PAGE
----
Young Engineers Help Build Winning Football TeamAlong with the Orange Bowl bound Terp football team, heading down to Miami on December 26 will be three mechanical engineering majors from Maryland's A. James Clark School of Engineering. No, they are not going to take measurements and perform calculations for the team—-they are players on the team, and not just the benchwarmers, either.
C.J. Feldheim, Andrew Smith, Jr., and Jeremy Wong are the three student-athletes in question. All mechanical engineering sophomores, they find the time to balance the rigors of the gridiron with the rigors of their chosen major.
"A Big Deal"
"This is a big deal for all of us," says Wong, a walk-on player from Brunswick High School in Frederick County's Knoxville, Md., about going to the Orange Bowl. "We're just taking it all in."
"It's so awesome I can't really describe it," adds Feldheim. Hailing from Hereford High School in Parkton, Md., Feldheim started all eleven 2001 season games for the Terps as a defensive tackle. "In high school, you really don't value the rarity that a championship is, especially playing at Hereford where success is expected. But coming here and being on a program that wasn't having too much success, then turning it around and having a very successful season—-it feels awesome."
The success Feldheim talks about has become the stuff of legends. Coach Ralph Friedgen, in his inaugural season as head coach, turned the 2000 season record of 5-6 to an impressive 10-1 for the 2001 season. One of the primary reasons for the team's success can be found in this 1969 Maryland alumnus' credo: discipline.
"He's a great guy, but he makes sure we have a lot of discipline, too. He runs a pretty tight show," says Feldheim.
And that discipline translates off the field, too. On combining his demanding practice schedule with an equally demanding practice and workout schedule, Feldheim says, "We have virtually no free time, and any time you do find you have to devote to studying and getting your work done, and it's hard. I try to get it done as best I can and just make sure I stick to my work."
That stick-to-it attitude is one of the reasons Feldheim was named to the Verizon Academic All-America All-District Football First Team. To be nominated, a student-athlete must be a starter or important reserve with at least a 3.0 cumulative grade point average (on a 4.0 scale) and have at least sophomore standing. Feldheim's GPA is a very respectable 3.51.
With an average high school GPA of 3.86 and SATs over 1300, students entering the mechanical engineering program are among the best and the brightest. First year classes such as calculus, physics, statics, and an innovative course called ENES 100: Introduction to Engineering Design, offer an exciting, innovative, and challenging experience for students. In ENES 100 students are introduced to the process skills associated with engineering design. Students work in teams, rather than just as individuals, to define requirements, design, manufacture, assemble, and quantitatively test a product.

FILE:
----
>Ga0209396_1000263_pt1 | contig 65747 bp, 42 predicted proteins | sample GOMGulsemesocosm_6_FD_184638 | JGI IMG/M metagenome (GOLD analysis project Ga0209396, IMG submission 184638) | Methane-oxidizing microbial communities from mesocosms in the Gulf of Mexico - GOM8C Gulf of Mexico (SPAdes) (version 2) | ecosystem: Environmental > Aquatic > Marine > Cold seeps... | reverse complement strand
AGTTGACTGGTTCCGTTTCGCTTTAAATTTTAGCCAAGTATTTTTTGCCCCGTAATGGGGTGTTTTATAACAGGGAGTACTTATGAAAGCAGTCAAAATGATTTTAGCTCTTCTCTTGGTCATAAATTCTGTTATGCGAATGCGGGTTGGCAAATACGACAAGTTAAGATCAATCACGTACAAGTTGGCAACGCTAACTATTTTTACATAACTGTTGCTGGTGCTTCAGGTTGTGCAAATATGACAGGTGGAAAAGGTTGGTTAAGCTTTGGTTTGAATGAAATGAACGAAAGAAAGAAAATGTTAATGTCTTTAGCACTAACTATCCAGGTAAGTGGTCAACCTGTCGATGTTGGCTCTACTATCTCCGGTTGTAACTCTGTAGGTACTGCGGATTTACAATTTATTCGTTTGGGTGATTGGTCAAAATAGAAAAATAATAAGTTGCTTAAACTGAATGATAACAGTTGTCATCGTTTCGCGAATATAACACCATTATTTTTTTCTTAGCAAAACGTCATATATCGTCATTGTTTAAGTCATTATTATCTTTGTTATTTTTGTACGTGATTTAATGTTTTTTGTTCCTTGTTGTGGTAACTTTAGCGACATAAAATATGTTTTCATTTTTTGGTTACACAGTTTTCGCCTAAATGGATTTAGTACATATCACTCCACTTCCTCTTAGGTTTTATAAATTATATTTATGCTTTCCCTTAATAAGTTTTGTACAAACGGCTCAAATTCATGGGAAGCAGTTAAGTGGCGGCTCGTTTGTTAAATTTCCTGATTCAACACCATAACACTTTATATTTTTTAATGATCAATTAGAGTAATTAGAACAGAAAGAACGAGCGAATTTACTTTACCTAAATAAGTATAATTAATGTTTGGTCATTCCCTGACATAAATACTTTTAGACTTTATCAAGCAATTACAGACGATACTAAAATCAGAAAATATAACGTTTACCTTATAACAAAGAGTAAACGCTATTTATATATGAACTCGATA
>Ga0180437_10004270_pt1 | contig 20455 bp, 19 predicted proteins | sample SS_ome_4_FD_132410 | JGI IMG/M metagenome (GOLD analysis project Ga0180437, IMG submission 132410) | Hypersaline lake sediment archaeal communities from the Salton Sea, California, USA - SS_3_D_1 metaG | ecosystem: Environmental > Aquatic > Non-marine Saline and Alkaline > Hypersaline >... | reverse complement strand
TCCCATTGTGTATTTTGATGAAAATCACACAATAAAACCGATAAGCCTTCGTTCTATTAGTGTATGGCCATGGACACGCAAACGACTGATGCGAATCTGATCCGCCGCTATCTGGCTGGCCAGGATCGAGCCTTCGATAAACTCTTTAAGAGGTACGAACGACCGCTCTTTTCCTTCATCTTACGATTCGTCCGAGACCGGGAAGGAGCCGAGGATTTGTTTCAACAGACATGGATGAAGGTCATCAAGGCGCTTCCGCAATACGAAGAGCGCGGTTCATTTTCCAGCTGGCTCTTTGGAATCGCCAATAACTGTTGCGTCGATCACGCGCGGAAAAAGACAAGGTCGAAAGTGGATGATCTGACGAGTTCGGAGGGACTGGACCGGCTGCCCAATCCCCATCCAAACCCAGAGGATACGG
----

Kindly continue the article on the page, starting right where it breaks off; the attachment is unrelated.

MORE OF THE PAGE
Obviously, teamwork is nothing new to these student-athletes, who work as hard off the field—if not harder—as they do on.
Sophomores, including Feldheim, Smith, and Wong, continue with advanced calculus and physics, and are introduced to the many aspects of mechanical engineering, such as dynamics, thermodynamics, and mechanics of materials. As students progress through the program they take courses in fluid mechanics, vibration and controls, and integrated product and process development. They can even take courses in emerging technologies such as mechatronics, smart structures, electronic packaging, and microelectromechanical systems.
Undergraduate Research and Career Paths
Integral to all courses, however, is the opportunity to conduct research and work on projects with faculty, who serve as teachers, advisors, and mentors. Mechanical engineering undergraduates can also serve as Research Fellows and Teaching Fellows. "I'm going to look into it this summer and see what I can get into," says Wong enthusiastically.
Finally, electives taken in the senior year may be broad-based, or can be channeled into several Career Paths. Career Paths allow a student to select electives that reflect his/her particular interests in mechanical engineering.
And where was Andrew Smith during this interview? Taking a final exam, of course. For a mechanical engineering major, academics always come first.
by Patricia Congro Aquilina
Published December 20, 2001